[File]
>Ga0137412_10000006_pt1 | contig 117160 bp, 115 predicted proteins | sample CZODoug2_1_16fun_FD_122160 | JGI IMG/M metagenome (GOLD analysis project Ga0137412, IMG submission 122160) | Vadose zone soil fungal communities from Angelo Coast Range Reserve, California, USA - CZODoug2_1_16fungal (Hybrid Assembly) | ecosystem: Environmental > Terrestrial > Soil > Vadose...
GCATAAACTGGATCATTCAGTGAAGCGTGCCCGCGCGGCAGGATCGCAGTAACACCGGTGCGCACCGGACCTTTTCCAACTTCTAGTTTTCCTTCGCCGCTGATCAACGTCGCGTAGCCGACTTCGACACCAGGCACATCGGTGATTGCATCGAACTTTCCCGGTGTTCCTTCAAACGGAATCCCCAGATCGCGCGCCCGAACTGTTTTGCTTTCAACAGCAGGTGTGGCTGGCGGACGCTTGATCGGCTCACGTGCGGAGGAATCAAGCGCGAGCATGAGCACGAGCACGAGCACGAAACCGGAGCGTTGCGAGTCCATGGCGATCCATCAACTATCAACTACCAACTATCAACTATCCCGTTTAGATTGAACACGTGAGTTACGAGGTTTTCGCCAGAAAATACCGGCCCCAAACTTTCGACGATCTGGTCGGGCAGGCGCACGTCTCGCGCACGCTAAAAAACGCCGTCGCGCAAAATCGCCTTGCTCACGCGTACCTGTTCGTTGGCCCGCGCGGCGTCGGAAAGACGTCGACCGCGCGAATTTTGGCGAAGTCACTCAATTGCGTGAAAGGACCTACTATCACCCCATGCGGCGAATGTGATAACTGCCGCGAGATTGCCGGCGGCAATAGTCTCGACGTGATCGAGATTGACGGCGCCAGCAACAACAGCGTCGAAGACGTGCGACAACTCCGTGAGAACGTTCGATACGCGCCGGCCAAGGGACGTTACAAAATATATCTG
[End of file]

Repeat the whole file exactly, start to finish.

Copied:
>Ga0137412_10000006_pt1 | contig 117160 bp, 115 predicted proteins | sample CZODoug2_1_16fun_FD_122160 | JGI IMG/M metagenome (GOLD analysis project Ga0137412, IMG submission 122160) | Vadose zone soil fungal communities from Angelo Coast Range Reserve, California, USA - CZODoug2_1_16fungal (Hybrid Assembly) | ecosystem: Environmental > Terrestrial > Soil > Vadose...
GCATAAACTGGATCATTCAGTGAAGCGTGCCCGCGCGGCAGGATCGCAGTAACACCGGTGCGCACCGGACCTTTTCCAACTTCTAGTTTTCCTTCGCCGCTGATCAACGTCGCGTAGCCGACTTCGACACCAGGCACATCGGTGATTGCATCGAACTTTCCCGGTGTTCCTTCAAACGGAATCCCCAGATCGCGCGCCCGAACTGTTTTGCTTTCAACAGCAGGTGTGGCTGGCGGACGCTTGATCGGCTCACGTGCGGAGGAATCAAGCGCGAGCATGAGCACGAGCACGAGCACGAAACCGGAGCGTTGCGAGTCCATGGCGATCCATCAACTATCAACTACCAACTATCAACTATCCCGTTTAGATTGAACACGTGAGTTACGAGGTTTTCGCCAGAAAATACCGGCCCCAAACTTTCGACGATCTGGTCGGGCAGGCGCACGTCTCGCGCACGCTAAAAAACGCCGTCGCGCAAAATCGCCTTGCTCACGCGTACCTGTTCGTTGGCCCGCGCGGCGTCGGAAAGACGTCGACCGCGCGAATTTTGGCGAAGTCACTCAATTGCGTGAAAGGACCTACTATCACCCCATGCGGCGAATGTGATAACTGCCGCGAGATTGCCGGCGGCAATAGTCTCGACGTGATCGAGATTGACGGCGCCAGCAACAACAGCGTCGAAGACGTGCGACAACTCCGTGAGAACGTTCGATACGCGCCGGCCAAGGGACGTTACAAAATATATCTG